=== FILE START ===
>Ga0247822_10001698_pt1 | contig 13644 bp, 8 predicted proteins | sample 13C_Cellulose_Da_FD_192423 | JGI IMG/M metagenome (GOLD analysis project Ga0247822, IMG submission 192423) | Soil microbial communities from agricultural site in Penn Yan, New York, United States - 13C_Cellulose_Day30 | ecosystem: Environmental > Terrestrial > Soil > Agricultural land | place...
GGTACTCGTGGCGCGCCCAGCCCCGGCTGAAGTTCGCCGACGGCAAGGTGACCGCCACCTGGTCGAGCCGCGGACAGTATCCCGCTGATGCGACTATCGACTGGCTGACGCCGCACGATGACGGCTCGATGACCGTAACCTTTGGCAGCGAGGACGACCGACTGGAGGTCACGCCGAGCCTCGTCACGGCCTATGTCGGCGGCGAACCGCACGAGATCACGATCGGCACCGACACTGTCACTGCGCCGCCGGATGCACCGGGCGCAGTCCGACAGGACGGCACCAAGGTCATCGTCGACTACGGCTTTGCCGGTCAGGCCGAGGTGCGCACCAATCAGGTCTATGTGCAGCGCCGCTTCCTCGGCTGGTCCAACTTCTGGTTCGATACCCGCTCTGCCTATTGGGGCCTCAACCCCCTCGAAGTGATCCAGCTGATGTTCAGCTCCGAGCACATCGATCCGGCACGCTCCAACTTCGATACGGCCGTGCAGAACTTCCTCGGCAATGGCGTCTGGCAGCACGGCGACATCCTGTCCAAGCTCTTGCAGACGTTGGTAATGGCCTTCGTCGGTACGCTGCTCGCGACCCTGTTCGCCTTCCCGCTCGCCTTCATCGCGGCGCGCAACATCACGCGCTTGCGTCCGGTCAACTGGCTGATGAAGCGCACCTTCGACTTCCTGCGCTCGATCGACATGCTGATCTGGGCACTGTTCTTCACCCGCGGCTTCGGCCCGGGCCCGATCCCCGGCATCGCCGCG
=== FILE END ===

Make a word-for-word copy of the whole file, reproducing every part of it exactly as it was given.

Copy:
>Ga0247822_10001698_pt1 | contig 13644 bp, 8 predicted proteins | sample 13C_Cellulose_Da_FD_192423 | JGI IMG/M metagenome (GOLD analysis project Ga0247822, IMG submission 192423) | Soil microbial communities from agricultural site in Penn Yan, New York, United States - 13C_Cellulose_Day30 | ecosystem: Environmental > Terrestrial > Soil > Agricultural land | place...
GGTACTCGTGGCGCGCCCAGCCCCGGCTGAAGTTCGCCGACGGCAAGGTGACCGCCACCTGGTCGAGCCGCGGACAGTATCCCGCTGATGCGACTATCGACTGGCTGACGCCGCACGATGACGGCTCGATGACCGTAACCTTTGGCAGCGAGGACGACCGACTGGAGGTCACGCCGAGCCTCGTCACGGCCTATGTCGGCGGCGAACCGCACGAGATCACGATCGGCACCGACACTGTCACTGCGCCGCCGGATGCACCGGGCGCAGTCCGACAGGACGGCACCAAGGTCATCGTCGACTACGGCTTTGCCGGTCAGGCCGAGGTGCGCACCAATCAGGTCTATGTGCAGCGCCGCTTCCTCGGCTGGTCCAACTTCTGGTTCGATACCCGCTCTGCCTATTGGGGCCTCAACCCCCTCGAAGTGATCCAGCTGATGTTCAGCTCCGAGCACATCGATCCGGCACGCTCCAACTTCGATACGGCCGTGCAGAACTTCCTCGGCAATGGCGTCTGGCAGCACGGCGACATCCTGTCCAAGCTCTTGCAGACGTTGGTAATGGCCTTCGTCGGTACGCTGCTCGCGACCCTGTTCGCCTTCCCGCTCGCCTTCATCGCGGCGCGCAACATCACGCGCTTGCGTCCGGTCAACTGGCTGATGAAGCGCACCTTCGACTTCCTGCGCTCGATCGACATGCTGATCTGGGCACTGTTCTTCACCCGCGGCTTCGGCCCGGGCCCGATCCCCGGCATCGCCGCG